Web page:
by Dr. Stuart Grauer on November 27, 2012

A Meditation on Middle School Café Night of Art, Drama and Music, Thursday, November 15

The first thing we observed was how confident they all looked, even though they were performing in front of a couple hundred people in the Great Hall. One could easily conclude it was because they felt that way, confident, about the whole school. What if, we thought, they graduated and felt that way about their whole college and, graduating again, felt that way about the world? This would be courage, to feel this way.

This would be beyond courage—it is an imperative if we want a better world. Watching Amelia sing “Landslide.” Aubrey singing “Raise Your Weapon” while our AV team squeezed up the vocal volume on the soundboard without even thinking about it. Courtney singing “Bluebird,” I thought: we’re not going to accept a humanity that is not a family. “Instead of dying, they kissed each other,” Justice quoted in his monologue, “Spring Awakening.”

These kids are wide awake, because they need to be that way for each other. What an incredibly positive, healthy, efficacious approach to leadership and life on a small and increasingly interconnected planet: just singing and reciting to one another!

All that, and Luke singing and strumming “Sing Together” and meaning it, creating it. And Nino, and Dante, and Sophie. McKenna smiling and strumming. I didn’t expect this at all, all this soul and authentic artistry, I admit. I expected middle school kids, and I’d go in there and wish them luck, and wave, then go back to my work. That’s not what this was at all. These kids stand strong behind every brush stroke they make and note they play.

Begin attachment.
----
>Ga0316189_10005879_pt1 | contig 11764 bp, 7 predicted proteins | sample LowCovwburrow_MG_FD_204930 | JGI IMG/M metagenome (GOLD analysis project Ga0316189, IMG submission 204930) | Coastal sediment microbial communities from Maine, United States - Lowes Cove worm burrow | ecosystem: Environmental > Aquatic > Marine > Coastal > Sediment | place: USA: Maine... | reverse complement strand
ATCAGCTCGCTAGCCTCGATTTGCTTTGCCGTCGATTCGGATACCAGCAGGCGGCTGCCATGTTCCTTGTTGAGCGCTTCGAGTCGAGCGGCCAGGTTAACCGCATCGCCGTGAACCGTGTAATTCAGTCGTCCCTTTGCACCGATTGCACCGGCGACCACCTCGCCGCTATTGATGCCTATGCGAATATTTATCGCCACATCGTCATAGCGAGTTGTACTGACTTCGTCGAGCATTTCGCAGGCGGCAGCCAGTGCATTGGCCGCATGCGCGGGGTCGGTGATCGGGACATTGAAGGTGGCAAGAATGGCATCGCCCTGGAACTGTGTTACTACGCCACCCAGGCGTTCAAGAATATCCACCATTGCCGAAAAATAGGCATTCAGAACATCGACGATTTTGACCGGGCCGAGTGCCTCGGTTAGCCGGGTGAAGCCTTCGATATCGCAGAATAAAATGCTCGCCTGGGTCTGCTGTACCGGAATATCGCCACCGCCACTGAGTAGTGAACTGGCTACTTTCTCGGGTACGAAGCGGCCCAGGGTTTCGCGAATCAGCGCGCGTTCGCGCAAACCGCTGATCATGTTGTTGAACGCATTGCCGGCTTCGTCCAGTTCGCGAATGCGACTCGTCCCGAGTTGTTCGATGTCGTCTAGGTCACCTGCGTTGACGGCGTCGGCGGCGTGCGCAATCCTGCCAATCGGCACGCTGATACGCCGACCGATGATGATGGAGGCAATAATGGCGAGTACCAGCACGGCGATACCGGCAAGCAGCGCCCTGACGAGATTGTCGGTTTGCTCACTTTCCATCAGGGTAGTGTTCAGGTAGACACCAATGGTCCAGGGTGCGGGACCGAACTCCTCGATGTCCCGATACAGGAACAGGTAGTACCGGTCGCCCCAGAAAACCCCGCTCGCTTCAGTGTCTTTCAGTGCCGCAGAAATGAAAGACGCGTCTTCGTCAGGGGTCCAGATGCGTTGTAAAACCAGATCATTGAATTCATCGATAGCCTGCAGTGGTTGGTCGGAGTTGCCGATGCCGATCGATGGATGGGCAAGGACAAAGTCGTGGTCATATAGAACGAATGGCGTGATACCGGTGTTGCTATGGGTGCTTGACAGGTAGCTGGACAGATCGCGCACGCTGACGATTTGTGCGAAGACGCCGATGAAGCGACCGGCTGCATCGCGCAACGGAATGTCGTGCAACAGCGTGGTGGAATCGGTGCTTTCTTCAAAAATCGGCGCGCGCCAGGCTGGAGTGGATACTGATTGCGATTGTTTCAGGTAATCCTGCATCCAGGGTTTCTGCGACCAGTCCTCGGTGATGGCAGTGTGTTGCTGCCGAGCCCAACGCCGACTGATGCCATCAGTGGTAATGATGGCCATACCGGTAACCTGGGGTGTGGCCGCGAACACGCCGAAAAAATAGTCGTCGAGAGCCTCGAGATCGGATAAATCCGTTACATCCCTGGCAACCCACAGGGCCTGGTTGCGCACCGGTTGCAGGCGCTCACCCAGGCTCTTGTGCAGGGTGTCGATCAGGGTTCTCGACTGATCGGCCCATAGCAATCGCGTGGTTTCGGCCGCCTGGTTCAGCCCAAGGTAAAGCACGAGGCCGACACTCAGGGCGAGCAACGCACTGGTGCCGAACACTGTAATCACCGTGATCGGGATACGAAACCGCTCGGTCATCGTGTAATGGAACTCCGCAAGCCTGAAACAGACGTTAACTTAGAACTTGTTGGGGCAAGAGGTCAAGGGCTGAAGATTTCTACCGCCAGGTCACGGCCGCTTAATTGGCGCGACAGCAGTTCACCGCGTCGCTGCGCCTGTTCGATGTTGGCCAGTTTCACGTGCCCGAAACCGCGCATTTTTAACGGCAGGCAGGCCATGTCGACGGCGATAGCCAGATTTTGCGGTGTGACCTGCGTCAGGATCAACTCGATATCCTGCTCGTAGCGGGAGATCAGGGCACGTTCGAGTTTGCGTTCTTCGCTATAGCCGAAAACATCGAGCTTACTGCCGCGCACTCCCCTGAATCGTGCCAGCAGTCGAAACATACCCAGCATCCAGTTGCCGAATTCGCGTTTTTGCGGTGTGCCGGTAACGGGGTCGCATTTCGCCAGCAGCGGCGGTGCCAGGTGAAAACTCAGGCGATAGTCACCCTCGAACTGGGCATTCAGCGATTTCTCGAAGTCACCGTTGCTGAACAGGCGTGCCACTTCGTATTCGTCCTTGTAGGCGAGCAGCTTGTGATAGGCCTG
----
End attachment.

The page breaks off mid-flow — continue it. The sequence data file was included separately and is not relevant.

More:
“Confidence heals you,” observed English teacher Christina Burress the next morning. The teen angst embedded in some of the song selections, inevitable and residing somewhere between what is deep and what is sweet in youth tends to ask the question: “What is the source of all this courage?” But the incredibly larger reality is the answer, saying, overwhelming, “We are all this together.” That’s confidence. That’s hope. That’s peace.

Only great teaching produces a reality like that. Middle School Café Night was why I love my field and understand it to be the most important work in the world.

If you are not sure what I mean, and also if you are, watch Max convey it more powerfully here.

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